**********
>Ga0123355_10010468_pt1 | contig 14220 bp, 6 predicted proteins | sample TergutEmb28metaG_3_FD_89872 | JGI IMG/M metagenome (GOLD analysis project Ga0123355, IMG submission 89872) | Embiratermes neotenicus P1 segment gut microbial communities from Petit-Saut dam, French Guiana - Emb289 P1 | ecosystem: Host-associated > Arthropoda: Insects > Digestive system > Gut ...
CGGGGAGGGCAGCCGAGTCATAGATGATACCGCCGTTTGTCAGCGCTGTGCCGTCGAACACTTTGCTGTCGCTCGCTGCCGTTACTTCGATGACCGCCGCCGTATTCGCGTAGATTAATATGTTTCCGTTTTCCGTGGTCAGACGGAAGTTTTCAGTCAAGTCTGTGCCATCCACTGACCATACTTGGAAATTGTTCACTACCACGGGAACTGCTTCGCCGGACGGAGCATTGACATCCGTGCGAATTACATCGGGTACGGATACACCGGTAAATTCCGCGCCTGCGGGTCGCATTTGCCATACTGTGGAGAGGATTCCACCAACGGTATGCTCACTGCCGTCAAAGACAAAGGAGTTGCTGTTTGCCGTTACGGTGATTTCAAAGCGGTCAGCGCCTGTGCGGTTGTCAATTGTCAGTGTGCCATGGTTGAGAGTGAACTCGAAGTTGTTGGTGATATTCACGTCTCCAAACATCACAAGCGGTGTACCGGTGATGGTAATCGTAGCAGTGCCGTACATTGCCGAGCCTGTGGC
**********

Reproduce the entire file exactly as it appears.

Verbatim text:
>Ga0123355_10010468_pt1 | contig 14220 bp, 6 predicted proteins | sample TergutEmb28metaG_3_FD_89872 | JGI IMG/M metagenome (GOLD analysis project Ga0123355, IMG submission 89872) | Embiratermes neotenicus P1 segment gut microbial communities from Petit-Saut dam, French Guiana - Emb289 P1 | ecosystem: Host-associated > Arthropoda: Insects > Digestive system > Gut ...
CGGGGAGGGCAGCCGAGTCATAGATGATACCGCCGTTTGTCAGCGCTGTGCCGTCGAACACTTTGCTGTCGCTCGCTGCCGTTACTTCGATGACCGCCGCCGTATTCGCGTAGATTAATATGTTTCCGTTTTCCGTGGTCAGACGGAAGTTTTCAGTCAAGTCTGTGCCATCCACTGACCATACTTGGAAATTGTTCACTACCACGGGAACTGCTTCGCCGGACGGAGCATTGACATCCGTGCGAATTACATCGGGTACGGATACACCGGTAAATTCCGCGCCTGCGGGTCGCATTTGCCATACTGTGGAGAGGATTCCACCAACGGTATGCTCACTGCCGTCAAAGACAAAGGAGTTGCTGTTTGCCGTTACGGTGATTTCAAAGCGGTCAGCGCCTGTGCGGTTGTCAATTGTCAGTGTGCCATGGTTGAGAGTGAACTCGAAGTTGTTGGTGATATTCACGTCTCCAAACATCACAAGCGGTGTACCGGTGATGGTAATCGTAGCAGTGCCGTACATTGCCGAGCCTGTGGC